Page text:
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Gotcha!: Jan 5, 2012

A new study in Nature Genetics sheds light on exactly how bacteria evolved to resist drugs, according to the New Scientist. Harvard University's Erdal Toprak, Adrian Veres, and their colleagues have developed a device they call a "morbidostat," which monitors the growth of bacteria as they are exposed to increasing doses of antibiotics. The researchers used the device to measure how a strain of E. coli responded to three different drugs over the course of 25 days. They found that while resistance increased for all three drugs, resistance to chloramphenicol and doxycycline emerged continuously over time, while resistance to trimethoprim developed discretely, New Scientist says. "The team sequenced the genome of E. coli from the final stage of the experiment," the article adds. "Bacteria resistant to chloramphenicol and doxycycline had a large number of changes all over their genome, suggesting that lots of small mutations outsmart the drugs. For trimethoprim resistance, most changes took place in just one gene."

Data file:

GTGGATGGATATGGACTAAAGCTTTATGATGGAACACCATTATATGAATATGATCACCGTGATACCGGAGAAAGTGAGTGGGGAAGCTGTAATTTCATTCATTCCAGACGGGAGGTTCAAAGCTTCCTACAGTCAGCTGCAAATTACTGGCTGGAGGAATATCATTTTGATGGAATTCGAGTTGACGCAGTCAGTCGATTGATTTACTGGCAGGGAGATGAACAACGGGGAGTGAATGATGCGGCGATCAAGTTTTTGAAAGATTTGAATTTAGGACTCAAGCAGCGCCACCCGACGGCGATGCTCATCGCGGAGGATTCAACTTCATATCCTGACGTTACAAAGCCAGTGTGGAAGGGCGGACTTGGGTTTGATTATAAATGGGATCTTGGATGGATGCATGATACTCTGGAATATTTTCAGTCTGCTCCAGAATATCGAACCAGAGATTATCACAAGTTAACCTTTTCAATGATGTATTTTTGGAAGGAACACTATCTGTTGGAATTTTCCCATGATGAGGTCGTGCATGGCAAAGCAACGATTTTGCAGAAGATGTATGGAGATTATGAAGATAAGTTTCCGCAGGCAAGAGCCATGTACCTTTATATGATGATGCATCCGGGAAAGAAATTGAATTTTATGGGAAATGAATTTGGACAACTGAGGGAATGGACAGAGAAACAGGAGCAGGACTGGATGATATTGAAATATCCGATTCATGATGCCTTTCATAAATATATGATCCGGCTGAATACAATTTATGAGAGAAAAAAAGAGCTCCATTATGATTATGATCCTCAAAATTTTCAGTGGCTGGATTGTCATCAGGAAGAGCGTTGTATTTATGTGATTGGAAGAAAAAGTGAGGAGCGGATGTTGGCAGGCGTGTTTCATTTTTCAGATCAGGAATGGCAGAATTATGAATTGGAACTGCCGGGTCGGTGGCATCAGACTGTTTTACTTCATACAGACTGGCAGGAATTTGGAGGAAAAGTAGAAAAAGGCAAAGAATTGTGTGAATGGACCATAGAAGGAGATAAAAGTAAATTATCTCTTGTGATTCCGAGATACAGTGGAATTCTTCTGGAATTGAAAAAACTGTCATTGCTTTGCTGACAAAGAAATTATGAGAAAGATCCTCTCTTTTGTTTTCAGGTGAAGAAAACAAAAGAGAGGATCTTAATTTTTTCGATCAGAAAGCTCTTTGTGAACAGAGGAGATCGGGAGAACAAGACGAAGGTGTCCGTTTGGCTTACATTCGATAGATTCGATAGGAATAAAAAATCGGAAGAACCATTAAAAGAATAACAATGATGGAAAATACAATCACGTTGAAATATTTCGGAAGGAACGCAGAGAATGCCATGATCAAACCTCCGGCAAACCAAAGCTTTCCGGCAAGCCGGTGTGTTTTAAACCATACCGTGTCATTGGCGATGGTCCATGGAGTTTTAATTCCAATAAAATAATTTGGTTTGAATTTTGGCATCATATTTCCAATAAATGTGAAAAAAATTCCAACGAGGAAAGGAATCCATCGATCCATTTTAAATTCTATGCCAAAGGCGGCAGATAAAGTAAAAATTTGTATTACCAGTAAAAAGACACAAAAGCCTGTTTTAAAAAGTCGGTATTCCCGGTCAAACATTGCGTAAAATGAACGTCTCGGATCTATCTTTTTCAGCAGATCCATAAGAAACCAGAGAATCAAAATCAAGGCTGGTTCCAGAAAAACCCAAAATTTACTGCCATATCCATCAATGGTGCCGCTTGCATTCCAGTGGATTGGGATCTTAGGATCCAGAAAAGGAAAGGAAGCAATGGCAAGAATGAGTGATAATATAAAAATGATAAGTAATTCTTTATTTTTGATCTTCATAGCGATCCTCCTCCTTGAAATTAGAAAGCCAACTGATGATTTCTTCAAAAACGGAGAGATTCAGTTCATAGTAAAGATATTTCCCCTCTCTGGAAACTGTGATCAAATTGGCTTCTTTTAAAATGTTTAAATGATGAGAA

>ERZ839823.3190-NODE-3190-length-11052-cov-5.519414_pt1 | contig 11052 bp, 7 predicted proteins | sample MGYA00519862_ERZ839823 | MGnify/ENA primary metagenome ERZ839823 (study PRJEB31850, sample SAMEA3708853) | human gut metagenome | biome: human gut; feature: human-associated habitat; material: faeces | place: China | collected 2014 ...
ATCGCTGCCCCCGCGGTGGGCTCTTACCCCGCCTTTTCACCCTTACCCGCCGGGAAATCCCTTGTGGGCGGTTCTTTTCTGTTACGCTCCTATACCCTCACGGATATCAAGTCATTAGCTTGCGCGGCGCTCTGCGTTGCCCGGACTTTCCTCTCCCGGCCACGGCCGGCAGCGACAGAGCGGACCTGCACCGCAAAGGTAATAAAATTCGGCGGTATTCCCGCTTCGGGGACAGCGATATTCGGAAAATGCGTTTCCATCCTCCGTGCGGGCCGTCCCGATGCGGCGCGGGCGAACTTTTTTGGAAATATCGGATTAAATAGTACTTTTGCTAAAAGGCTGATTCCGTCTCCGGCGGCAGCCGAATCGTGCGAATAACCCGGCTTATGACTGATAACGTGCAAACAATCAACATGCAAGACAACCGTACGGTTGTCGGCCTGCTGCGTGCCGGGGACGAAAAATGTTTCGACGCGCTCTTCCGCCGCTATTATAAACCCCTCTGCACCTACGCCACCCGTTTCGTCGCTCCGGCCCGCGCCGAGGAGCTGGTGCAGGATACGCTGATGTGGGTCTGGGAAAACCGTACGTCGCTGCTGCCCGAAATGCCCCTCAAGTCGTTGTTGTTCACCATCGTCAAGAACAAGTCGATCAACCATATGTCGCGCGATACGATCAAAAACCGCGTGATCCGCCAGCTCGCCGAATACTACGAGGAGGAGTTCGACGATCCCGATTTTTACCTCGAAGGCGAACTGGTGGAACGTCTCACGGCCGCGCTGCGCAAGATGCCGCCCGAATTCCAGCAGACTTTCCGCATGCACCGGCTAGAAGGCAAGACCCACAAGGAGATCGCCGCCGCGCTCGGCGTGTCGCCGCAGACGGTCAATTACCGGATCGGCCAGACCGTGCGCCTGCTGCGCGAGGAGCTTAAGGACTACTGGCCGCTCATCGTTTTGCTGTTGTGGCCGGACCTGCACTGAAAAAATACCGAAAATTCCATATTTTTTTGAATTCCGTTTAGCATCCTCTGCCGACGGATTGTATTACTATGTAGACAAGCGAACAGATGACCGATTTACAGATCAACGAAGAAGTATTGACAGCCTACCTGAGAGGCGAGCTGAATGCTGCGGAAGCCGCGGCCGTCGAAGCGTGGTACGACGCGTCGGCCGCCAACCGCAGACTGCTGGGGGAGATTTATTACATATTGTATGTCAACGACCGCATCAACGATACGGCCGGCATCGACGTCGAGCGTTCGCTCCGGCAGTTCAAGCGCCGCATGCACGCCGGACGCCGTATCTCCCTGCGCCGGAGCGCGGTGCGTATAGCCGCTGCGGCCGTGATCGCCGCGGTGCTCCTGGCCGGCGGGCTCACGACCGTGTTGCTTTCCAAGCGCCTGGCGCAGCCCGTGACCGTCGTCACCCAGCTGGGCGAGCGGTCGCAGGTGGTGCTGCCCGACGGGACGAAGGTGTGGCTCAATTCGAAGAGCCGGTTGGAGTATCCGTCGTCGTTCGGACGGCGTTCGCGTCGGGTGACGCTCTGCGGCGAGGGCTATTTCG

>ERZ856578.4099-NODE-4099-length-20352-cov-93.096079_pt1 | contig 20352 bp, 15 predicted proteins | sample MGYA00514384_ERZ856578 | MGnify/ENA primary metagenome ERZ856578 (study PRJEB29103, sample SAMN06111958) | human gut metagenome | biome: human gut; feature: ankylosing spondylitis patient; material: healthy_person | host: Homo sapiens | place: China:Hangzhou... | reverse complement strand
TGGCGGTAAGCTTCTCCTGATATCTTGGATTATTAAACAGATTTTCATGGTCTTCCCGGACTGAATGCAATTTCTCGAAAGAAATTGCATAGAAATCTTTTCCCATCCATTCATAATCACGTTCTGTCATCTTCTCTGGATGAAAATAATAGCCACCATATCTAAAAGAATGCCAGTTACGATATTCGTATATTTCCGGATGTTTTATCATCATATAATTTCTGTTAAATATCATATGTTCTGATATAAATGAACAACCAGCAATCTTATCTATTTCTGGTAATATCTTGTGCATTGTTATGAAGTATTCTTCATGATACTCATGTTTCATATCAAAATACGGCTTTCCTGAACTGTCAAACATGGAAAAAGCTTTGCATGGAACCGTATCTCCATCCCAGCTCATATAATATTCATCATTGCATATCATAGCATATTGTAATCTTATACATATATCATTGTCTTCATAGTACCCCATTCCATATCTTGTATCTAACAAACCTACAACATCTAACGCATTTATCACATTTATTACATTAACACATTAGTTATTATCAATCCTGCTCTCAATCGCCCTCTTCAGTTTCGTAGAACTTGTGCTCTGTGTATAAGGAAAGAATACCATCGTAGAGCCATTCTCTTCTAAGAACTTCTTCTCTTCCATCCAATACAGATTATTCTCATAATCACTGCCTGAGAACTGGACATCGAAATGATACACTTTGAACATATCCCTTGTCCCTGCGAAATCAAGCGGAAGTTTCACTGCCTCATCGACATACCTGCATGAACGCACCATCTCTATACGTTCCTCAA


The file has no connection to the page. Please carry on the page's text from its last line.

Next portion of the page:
The Scan

Tens of Millions Saved

The Associated Press writes that vaccines against COVID-19 saved an estimated 20 million lives in their first year.

Supersized Bacterium

NPR reports that researchers have found and characterized a bacterium that is visible to the naked eye.

Also Subvariants

Moderna says its bivalent SARS-CoV-2 vaccine leads to a strong immune response against Omicron subvariants, the Wall Street Journal reports.

Science Papers Present Gene-Edited Mouse Models of Liver Cancer, Hürthle Cell Carcinoma Analysis

In Science this week: a collection of mouse models of primary liver cancer, and more.